Action Potential Delays at the Excitatory GABAergic Synapse
Experiments were performed in hippocampal slices obtained from P2–6 neonatal rats. To asses temporal characteristics of GABAergic excitation we determined the AP delays in CA3 pyramidal cells in response to synaptic activation of GABA(A) receptors. Synaptic GABA(A) receptor mediated responses were elicited by electrical slice stimulation using bipolar electrodes or glass pipette positioned in a vicinity of the recording site (separation distance <0.5 mm) in the presence of ionotropic glutamate (10 μM CNQX, 40 μM d-APV) and GABA(B) (1 μM CGP55845) receptor antagonists (Davies et al., 1990; Khazipov et al., 1993).
In the first experiment, we used extracellular recordings of MUA that is action currents from tens of neurons nearby the recording site (Cohen and Miles, 2000). Synaptic activation of GABA(A) receptors invariably increased MUA in CA3 pyramidal cell layer (Figure 1), and the response was suppressed by the GABA(A) receptor antagonist bicuculline (10 μM; see also Figure 4). In certain cases, short-latency spikes persisted in the presence of bicuculline, probably due to the direct stimulation of axons of the recorded neurons (not shown); these experiments were discarded from the analysis. In the experiments, in which bicuculline completely suppressed synaptic MUA response, MUA was cross-correlated with stimulus and the time course of MUA response has been analyzed. MUA peaked at 28 ± 6 ms after the stimulus and decayed with a decay time constant of 76 ± 18 ms; half-width of MUA elevation was of 71 ± 13 ms (mean ± S.D.; n = 8 slices). Mean value of APs delay was of 65 ± 12 ms (n = 8). In none of recorded slices, activation of GABA(A) receptors evoked population spikes, that are a characteristic response to the collective activation of glutamatergic synapses. These results indicate that the AP delays at excitatory GABAergic synapses in the immature CA3 pyramidal cells are long and variable.
Figure 1. Temporal characteristics of excitation at GABAergic synapses using extracellular recordings. (A) Extracellular recordings of the action potentials (APs) evoked by electrical stimulation (ES) in the presence of the AMPA, NMDA, and GABA(B) receptor antagonists (10 μM CNQX, 40 μM D-APV, 1 μM CGP55845) in the CA3 layer of P5 rat hippocampus. Five traces are superimposed. Below: cross-correlogram of the APs times versus stimulus. (B) Average cross-correlogram of the APs versus stimulus obtained from eight slices (P2–5 rats). Dashed lines show SEM.
Dependence of the Temporal Characteristics of GABA-Mediated Excitation on [Cl−]I
We hypothesized that slow kinetics of GABAergic excitation results from relatively small driving force (DFGABA) of the GABA(A) receptor mediated responses. Therefore, we next studied the temporal characteristics of GABAergic excitation as a function of intracellular chloride concentration. In this aim, we investigated AP delays of evoked by synaptic GABA(A) receptor mediated responses using current-clamp whole-cell recordings from CA3 pyramidal cells with chloride concentration of [Cl−]p = 18, 30, 50, and 140 mM in the recording pipette (Figure 2). Membrane potential was maintained at −70/−80 mV by injection of the constant negative current to compensate for the leakage through the gigaseal contact between the membrane and pipette (Tyzio et al., 2003). Under these conditions, synaptic activation of GABA(A) receptors evoked depolarizing postsynaptic potentials (GABA-PSPs) which were completely blocked by bicuculline (20 μM). In keeping with the results of previous studies using intracellular recordings with sharp electrodes (Ben-Ari et al., 1989), GABA-PSPs often triggered APs in pyramidal cells. In each neuron, AP probability and delays were analyzed from a hundred of evoked GABA-PSPs. With [Cl−]p of 18 mM, GABA-PSPs evoked APs in two of 12 neurons. With [Cl−]p of 30, 50, and 140 mM probability of GABA-PSPs to evoke APs increased to 39 ± 8% (n = 11), 30 ± 2% (n = 2) and 70 ± 7% (n = 8), respectively. AP delays and their variability also strongly depended on [Cl−]p (Figure 3). At [Cl−]p of 18 mM, mean AP delay and dispersion attained 56 ± 8 and 14 ± 1 ms, respectively (n = 2; Figure 2A, left), that was close to the values obtained using extracellular recordings. At [Cl−]p = 30 mM, APs delays varied within a range from 8 to 145 ms, with a mean of 38 ± 21 ms (n = 14); AP delays were highly variable with standard deviation varying from 8 to 44 ms in individual cells, and with a mean SD of 17 ± 2 ms (n = 14). With symmetrical chloride ([Cl−]p = 140 mM), AP delays and their dispersion reduced to 12 ± 2 and 4 ± 0.5 ms, respectively (n = 8; Figure 3, right). Interestingly, at lower [Cl−]p values APs barely emerged at the rising phase or peak of GABA-PSPs but rather from an additional depolarization, which prolonged and amplified synaptic potentials. With elevated intracellular chloride concentration, APs typically emerged at the rising phase of GABA-PSPs.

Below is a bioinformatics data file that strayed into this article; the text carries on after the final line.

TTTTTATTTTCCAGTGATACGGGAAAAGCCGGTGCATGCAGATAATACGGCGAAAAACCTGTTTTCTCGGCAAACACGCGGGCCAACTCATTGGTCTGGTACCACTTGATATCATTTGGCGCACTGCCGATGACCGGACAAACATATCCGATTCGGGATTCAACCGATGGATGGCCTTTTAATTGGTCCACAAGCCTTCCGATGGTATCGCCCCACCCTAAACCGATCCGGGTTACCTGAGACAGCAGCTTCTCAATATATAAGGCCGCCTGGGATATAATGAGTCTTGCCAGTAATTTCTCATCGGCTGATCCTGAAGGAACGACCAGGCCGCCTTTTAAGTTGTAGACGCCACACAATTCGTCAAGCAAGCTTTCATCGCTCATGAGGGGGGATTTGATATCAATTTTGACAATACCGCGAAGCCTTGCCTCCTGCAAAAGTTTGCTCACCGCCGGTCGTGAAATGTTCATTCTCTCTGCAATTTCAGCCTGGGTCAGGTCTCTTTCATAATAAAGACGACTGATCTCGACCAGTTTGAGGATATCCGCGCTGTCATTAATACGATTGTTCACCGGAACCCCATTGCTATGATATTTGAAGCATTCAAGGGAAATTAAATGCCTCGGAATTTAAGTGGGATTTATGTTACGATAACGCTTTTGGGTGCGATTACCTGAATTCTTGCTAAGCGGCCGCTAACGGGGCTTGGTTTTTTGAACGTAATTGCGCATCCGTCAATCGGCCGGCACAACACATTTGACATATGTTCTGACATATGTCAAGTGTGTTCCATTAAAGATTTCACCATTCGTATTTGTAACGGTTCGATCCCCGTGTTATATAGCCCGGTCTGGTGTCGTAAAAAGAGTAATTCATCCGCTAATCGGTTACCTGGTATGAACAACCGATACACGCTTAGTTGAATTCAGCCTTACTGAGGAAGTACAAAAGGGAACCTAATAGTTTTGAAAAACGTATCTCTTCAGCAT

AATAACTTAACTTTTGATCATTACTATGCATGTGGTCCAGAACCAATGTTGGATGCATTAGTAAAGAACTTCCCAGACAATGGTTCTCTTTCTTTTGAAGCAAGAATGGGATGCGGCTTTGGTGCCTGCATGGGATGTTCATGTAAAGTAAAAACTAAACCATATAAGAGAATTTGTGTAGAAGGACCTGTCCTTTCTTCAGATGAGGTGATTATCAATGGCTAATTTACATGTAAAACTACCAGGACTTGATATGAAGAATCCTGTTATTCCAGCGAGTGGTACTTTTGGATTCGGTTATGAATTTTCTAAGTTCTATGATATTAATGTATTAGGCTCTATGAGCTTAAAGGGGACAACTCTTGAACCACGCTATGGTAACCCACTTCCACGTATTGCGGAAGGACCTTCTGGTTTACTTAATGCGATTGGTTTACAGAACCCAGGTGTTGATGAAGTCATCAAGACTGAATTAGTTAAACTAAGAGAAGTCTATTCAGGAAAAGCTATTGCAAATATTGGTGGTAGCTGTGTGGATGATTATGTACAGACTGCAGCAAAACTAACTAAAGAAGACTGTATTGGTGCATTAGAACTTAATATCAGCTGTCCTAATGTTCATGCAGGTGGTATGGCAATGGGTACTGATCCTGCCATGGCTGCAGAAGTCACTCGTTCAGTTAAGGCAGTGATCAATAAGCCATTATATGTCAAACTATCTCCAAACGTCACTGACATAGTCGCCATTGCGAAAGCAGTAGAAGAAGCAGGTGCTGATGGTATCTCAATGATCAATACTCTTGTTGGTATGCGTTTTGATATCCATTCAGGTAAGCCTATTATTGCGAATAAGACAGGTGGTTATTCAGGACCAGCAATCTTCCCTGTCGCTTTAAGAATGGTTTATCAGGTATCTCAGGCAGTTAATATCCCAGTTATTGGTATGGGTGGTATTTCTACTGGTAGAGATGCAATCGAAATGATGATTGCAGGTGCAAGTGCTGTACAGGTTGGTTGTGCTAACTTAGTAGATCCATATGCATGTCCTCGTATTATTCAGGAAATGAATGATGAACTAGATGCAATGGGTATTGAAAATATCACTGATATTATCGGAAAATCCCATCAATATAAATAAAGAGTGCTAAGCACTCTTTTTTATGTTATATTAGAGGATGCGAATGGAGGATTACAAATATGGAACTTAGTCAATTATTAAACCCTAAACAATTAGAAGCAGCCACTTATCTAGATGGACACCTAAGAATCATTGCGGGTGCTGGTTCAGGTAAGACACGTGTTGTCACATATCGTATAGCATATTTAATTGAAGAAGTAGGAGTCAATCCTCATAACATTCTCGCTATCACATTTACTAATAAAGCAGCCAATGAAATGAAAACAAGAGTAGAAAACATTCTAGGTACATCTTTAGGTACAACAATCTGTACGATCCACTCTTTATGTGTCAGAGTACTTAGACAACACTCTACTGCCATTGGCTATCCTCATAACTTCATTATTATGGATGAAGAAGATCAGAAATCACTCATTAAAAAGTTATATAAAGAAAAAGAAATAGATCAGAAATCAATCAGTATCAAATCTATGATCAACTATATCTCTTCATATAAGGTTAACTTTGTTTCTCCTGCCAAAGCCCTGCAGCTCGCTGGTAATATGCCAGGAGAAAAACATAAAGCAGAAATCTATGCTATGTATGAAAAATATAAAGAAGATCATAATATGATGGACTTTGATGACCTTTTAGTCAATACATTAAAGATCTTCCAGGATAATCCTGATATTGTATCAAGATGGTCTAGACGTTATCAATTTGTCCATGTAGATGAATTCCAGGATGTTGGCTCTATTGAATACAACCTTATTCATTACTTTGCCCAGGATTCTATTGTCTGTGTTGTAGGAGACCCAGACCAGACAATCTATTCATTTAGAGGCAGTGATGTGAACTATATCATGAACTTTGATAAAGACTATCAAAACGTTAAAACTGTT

Figure 2. Dependence of depolarizing GABAergic postsynaptic responses on chloride concentration in the recording pipette. (A) GABA(A) receptor mediated postsynaptic potentials recorded from CA3 pyramidal cells in whole-cell current-clamp configuration at different [Cl−]p. GABA-PSPs were evoked by electrical stimulation in the presence of the glutamate and GABA(B) receptors blockers. (B) Corresponding histograms of the GABA-PSP-triggered AP delays.